After patients with chronic obstructive pulmonary disease (COPD) are treated in a hospital they sometimes need a second hospital stay (called a readmission). This is not good for the patient and is expensive. Many different health care providers are involved in the treatment of patients with COPD. If they know each other (we call this provider connectedness), medical information can be better communicated between the health care providers and the care provided seems seamless (this is called “continuity of care”). To find out how well health care providers know each other we used a social network analysis method. The data comes from a large database that was provided by a health insurance company in Germany. We looked at whether connections between different types of health care providers—general practitioners and specialists—were related to better continuity of care and fewer readmissions to the hospital for patients with COPD. We found that how well providers were connected was related to the chance for patients to be readmitted a second time to the hospital, but this was only a small effect. Because of the small effects, more research is needed before recommendations for changes in health care can be made.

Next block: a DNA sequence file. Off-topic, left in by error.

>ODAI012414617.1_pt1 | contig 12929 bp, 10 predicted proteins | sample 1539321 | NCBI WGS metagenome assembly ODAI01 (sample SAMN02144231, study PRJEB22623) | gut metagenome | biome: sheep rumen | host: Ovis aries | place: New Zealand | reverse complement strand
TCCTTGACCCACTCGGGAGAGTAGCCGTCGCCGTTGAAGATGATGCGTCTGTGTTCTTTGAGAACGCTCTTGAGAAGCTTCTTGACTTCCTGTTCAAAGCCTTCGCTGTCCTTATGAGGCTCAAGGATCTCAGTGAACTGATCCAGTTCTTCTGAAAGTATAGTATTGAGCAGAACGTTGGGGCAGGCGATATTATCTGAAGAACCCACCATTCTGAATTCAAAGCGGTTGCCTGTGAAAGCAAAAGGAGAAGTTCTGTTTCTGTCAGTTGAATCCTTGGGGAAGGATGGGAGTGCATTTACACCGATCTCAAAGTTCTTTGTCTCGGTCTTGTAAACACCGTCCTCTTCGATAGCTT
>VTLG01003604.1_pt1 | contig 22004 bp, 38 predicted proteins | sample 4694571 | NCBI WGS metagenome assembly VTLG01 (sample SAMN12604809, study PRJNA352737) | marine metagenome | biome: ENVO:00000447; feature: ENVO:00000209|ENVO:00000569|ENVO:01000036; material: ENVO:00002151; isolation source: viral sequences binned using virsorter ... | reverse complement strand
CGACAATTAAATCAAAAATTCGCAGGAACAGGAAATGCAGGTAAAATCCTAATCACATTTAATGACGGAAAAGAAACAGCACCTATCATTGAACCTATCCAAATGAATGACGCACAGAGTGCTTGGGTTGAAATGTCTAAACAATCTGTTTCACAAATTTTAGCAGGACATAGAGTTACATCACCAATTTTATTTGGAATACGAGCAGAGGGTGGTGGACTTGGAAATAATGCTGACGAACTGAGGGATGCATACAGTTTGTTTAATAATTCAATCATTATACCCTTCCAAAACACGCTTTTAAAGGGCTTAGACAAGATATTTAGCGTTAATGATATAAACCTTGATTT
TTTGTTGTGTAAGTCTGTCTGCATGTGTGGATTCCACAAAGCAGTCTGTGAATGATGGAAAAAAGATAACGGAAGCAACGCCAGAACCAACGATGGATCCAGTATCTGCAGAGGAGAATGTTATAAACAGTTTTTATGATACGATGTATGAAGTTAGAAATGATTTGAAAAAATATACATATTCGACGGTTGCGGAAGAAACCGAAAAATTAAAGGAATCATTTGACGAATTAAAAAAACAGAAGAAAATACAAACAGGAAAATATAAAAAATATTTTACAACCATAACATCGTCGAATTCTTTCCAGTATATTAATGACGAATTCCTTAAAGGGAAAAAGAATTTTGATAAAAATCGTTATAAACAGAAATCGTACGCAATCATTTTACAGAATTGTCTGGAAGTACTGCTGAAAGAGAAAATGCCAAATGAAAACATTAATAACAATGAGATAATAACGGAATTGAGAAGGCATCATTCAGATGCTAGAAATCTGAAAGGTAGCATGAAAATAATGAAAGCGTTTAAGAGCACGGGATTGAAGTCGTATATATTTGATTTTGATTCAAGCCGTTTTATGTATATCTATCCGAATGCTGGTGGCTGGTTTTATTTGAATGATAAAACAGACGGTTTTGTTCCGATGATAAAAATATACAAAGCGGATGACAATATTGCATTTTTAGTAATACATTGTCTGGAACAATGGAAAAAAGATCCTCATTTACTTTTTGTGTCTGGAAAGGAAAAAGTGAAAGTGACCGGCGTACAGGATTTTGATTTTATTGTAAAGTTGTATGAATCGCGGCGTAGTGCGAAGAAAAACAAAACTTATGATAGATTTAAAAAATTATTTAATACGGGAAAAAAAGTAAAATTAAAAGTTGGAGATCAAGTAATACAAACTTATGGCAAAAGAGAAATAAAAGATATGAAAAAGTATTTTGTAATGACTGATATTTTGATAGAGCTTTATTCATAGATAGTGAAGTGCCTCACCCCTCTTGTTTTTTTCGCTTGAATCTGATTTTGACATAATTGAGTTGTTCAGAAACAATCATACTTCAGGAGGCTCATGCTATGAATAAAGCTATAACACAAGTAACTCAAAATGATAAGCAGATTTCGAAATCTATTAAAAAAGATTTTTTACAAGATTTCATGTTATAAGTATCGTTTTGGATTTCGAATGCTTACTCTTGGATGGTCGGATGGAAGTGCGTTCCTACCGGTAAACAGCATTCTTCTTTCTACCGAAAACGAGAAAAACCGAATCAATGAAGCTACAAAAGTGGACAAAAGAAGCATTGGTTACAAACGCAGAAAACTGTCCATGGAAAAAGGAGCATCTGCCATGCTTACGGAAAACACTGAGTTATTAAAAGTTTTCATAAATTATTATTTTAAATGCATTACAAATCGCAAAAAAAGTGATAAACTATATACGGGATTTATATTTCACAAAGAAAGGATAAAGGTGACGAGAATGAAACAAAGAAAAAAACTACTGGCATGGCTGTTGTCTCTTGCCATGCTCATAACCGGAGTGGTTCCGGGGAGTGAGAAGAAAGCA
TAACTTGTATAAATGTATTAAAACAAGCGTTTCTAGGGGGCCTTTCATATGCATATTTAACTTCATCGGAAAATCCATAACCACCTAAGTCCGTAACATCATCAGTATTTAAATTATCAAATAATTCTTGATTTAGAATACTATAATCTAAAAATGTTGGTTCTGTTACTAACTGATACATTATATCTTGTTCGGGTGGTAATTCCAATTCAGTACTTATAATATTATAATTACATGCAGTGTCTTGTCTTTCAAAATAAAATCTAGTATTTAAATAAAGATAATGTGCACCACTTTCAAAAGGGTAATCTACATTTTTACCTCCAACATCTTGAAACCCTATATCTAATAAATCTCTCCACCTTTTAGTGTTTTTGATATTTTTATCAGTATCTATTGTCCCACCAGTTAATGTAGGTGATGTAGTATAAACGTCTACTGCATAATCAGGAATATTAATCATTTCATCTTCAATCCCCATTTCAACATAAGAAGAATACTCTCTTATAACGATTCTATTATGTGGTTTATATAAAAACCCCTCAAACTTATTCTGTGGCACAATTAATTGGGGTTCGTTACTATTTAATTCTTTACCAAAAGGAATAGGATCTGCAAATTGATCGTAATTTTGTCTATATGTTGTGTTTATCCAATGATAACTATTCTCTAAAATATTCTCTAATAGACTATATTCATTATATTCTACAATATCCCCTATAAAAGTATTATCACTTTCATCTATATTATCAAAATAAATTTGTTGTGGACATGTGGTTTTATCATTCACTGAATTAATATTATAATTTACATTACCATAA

Physical Activity and Symptom Burden in COPD: The Canadian Obstructive Lung Disease Study

Loes Oostrik, MSc; Jean Bourbeau, MD, MSc; Dany Doiron, PhD; Bryan Ross, MD, MSc; Pei Zhi-Li, MSc; Shawn D. Aaron, MD; Kenneth R. Chapman, MD, MSc; Paul Hernandez, MDCM; François Maltais, MD; Darcy D. Marciniuk, MD; Denis O’Donnell, MD; Wan C. Tan, MD; Don D. Sin, MD, MPH; Brandie Walker, MD, PhD; Tania Janaudis-Ferreira, PhD, MSc

Being physically active is difficult for people with chronic obstructive pulmonary disease (COPD) because of symptoms like shortness of breath, fatigue, and muscle weakness. Being inactive may increase the risk of disease progression.

We studied the levels of physical activity of people with a mild version of COPD and which factors influence their levels of physical activity. It was assumed that people who had a high symptom burden (how severe the symptoms are and how often they occur) would be less active because of breathlessness. This was studied in a population of 1500 participants from the Canadian Cohort of Obstructive Lung Disease (CanCOLD) with and without COPD, including people who were newly diagnosed. Using questionnaires, we measured how much symptom burden they felt and how active they were in a typical week. The results showed that people with a high symptom burden were less active, even with mild COPD.

Our work highlights the importance of screening this group of people (with mild COPD) and offering an intervention to help them cope with the disease and be more physically active.

Ambient Air Pollution Exposure and Sleep Quality in COPD

Mudiaga O. Sowho, MD, MPH; Abigail L. Koch, MD; Nirupama Putcha, MD, MHS; Han Woo, PhD; Amanda Gassett, MS; Laura M. Paulin, MD, MHS; Kirsten Koehler, PhD; R. Graham Barr, MD; Alejandro P. Comellas, MD; Christopher B. Cooper, MD, PhD; Igor Barjaktarevic, MD; Michelle R. Zeidler, MD; Martha E. Billings, MD, MS; Russell P. Bowler, MD, MPH; MeiLan K. Han, MD, MS; Victor Kim, MD; Robert Paine III, MD; Trisha M. Parekh, DO, MSPH; Jerry A. Krishnan, MD, PhD; Stephen P. Peters, MD, PhD; Prescott G. Woodruff, MD, MPH; Aaron M. Baugh, MD; Joel D. Kaufman, MD, MPH; David Couper, PhD; Nadia N. Hansel, MD, MPH